When I came home from work last night, Dave was outside working with the animals.
As it turned out, Dave had been outside working with the animals for nearly two hours, and he wasn’t quite done.
To be clear, dinnertime chores on the farm typically take about half an hour, give or take. The pigs, chickens, and goats need to be fed, sometimes one or more of them need new water, sometimes the goats need fresh hay, eggs need to be collected, and Janie needs to be milked. That’s about it.
The difference last night was that temperatures were forecast to plunge well below zero overnight and he was making sure everyone would be alright.
He’s just that kind of guy.
Now, Dave’s particular way of making sure the animals would be alright was not simply throwing an extra bale of mulch hay in their sheds or chucking a blanket over a particularly wide gap in the barn wall.
Nope. Dave is a thorough dude.
If you were a farm animal, you would want to be a farm animal on Dave’s farm.
I could see that he had the light on in the goat shed and was likely milking, so I started collecting chickens from the garage. On any given night, six to eight of our flock may be found staggered around the garage–some in the rafters, some on hay bales, some roosting on the edge of some piece of machinery.
From a few steps back, they always seem to look as if they’ve positioned themselves in preparation for their album cover photo shoot.
Usually, The Garage Chickens are welcome to spend the night in the garage if they so choose.
We don’t know why they started camping out here, but they’re not bothering anyone and no predators have discovered the veritable chicken buffet awaiting them nightly. So, we let it slide.
But in these temperatures it would be negligent for us to allow them to hunker down in the drafty garage (which has no doors, by the way) when we know how cold it will get.
Moving the first six was no problem.
I thought it would be best to get every last bird into one coop for the night. Overcrowding for the sake of warmth seemed to be a good idea. So, six from the garage and then another 12 from the smaller coop really started to help it feel cozy in there.
The last two (The Rafter Girls) wanted nothing to do with being moved out of the garage. I chased them a bit, upset them a lot, and then gave up and sacrificed them to the elements. Good luck, ladies!
Once all the other chickens were safely tucked away, I had a chance to see what Dave had been doing.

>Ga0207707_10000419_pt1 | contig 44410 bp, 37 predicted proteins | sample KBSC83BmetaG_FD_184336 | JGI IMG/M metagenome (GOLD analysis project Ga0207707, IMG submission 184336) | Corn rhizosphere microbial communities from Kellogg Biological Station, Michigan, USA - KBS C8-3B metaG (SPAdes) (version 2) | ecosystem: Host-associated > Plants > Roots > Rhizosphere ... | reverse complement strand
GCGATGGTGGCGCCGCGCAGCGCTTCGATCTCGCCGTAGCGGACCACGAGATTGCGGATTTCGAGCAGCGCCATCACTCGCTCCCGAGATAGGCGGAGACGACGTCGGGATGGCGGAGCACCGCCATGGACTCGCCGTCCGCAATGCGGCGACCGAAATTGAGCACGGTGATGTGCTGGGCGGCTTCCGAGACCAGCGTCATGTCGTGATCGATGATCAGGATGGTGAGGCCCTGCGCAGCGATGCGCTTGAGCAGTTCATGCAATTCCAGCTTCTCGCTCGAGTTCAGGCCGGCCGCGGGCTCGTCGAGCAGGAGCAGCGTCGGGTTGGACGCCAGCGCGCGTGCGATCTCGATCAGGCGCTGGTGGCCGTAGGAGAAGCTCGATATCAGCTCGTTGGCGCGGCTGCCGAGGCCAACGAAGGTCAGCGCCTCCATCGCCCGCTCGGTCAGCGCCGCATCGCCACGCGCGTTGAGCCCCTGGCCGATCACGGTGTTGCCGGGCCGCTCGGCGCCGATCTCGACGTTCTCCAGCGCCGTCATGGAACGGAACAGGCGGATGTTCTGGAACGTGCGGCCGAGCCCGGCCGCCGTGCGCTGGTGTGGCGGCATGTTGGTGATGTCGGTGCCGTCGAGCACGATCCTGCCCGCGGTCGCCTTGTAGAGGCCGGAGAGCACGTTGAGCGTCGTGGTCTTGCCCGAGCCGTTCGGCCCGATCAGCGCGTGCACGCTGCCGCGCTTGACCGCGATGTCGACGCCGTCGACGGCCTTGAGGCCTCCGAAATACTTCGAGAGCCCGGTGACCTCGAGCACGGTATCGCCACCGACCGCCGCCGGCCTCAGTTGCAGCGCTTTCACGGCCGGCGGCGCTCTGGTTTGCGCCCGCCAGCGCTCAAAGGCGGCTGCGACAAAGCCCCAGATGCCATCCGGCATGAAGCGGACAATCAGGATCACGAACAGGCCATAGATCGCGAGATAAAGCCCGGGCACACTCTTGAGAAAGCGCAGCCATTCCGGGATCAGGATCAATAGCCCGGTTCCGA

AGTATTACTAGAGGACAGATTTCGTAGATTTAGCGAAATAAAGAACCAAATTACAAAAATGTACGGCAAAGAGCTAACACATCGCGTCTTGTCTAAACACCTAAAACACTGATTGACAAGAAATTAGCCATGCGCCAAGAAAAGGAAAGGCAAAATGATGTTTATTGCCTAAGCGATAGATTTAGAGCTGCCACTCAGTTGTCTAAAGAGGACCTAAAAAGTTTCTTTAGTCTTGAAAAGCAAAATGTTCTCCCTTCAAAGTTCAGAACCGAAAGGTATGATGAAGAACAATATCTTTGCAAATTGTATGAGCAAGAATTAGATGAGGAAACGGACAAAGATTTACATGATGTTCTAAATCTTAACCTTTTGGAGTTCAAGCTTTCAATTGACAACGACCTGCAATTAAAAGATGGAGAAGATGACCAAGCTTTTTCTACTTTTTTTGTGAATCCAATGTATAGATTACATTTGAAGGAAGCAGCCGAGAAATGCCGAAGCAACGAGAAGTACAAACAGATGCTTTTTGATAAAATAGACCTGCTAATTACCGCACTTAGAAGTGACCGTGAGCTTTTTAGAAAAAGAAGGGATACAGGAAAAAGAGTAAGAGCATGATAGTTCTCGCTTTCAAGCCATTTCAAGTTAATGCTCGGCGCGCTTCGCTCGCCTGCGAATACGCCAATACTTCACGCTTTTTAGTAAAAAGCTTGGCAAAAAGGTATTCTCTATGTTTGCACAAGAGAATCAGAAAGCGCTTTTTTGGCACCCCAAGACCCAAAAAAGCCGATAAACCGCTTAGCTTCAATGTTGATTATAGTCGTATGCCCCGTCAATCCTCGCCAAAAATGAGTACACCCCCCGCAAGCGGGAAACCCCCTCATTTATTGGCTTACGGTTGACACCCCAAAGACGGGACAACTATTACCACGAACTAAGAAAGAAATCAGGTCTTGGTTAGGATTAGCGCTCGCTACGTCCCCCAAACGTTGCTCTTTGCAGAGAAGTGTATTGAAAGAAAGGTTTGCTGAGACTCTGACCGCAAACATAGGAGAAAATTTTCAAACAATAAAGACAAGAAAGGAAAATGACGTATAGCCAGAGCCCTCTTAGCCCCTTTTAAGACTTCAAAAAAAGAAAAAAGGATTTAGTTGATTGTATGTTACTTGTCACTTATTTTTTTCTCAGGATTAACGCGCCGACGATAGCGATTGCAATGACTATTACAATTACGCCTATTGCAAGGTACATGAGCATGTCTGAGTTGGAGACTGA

The goat shed had been filled with at least two bales of hay.
He opened these and shook them out a bit so that the goats could use them both for warmth and for eating.
He fed, watered, and milked them, and then he took their doorway blanket (the one we leave hanging over the entrance to keep rain, snow, and strong winds out) and nailed it down halfway.
This added bit of attention ensured that the gusty overnight winds wouldn’t force the blanket away, allowing cold air in.
The goats were preemptively grateful.
The pigs also received a couple bales of hay.
Not much in the world makes a pig as happy as a brand new bale of hay in the winter.
Well, that’s not entirely true. Pretty much everything makes pigs really happy; they’re just easy like that. But a fresh bale of hay is definitely right at the top of the list.
Because pigs are snouty and destructive, the sliding door to their shed was long ago pushed away from its track and stuck in a permanently semi-open position. Normally, this is no big deal, but overnight this opening would have allowed icy winds and drifting snow to ruin the otherwise lovely New Hay Bedding.
Dave was having none of that.
Working like some Anasazi contractor using hay and snow, he packed the openings full, ensuring that nothing would get in to disturb the piggies while they slumbered.
And then he did the same thing for the chickens.
Packing snow all around the bottom of the coop, he closed off the chicken wire bottom that normally provides fresh air to their otherwise poopy-smelling digs. He hung an old blanket over the window on the outside just to ensure that no wind would blow through the cracks, and then he buried the bottom of the blanket with his pig-shed-adobe-technique.
When he was done, everything looked really crappy, but looks don’t matter at all where warmth is concerned.
In this booger-freezing, lip-chapping, fingertip-throbbing cold, all that matters is that everyone makes it until morning without being too very cold and that there is food and water available.
And no one could say that Dave hadn’t done his part to ensure that all of the animals were gonna be okay overnight.
What we didn’t expect was to come out this morning to find the coop door OPEN.
After all that, sometime during the night, the heavy winds managed to blow open one of the coop doors, leaving every chicken exposed to the freezing cold, wind, and snow.
Happily, they seemed to fair pretty well despite this. One rooster, Tough Guy Junior, must have been closest to the door. His comb and wattle showed clear signs of frostbite but, otherwise, he and the rest of the flock seemed just fine.
Thanks, Farmer Dave.
Farmer Dave is the best!! Claudette
Awww… I feel all warm and fuzzy just reading about it!
Pingback: Slow-Roasted Pork | applewood farm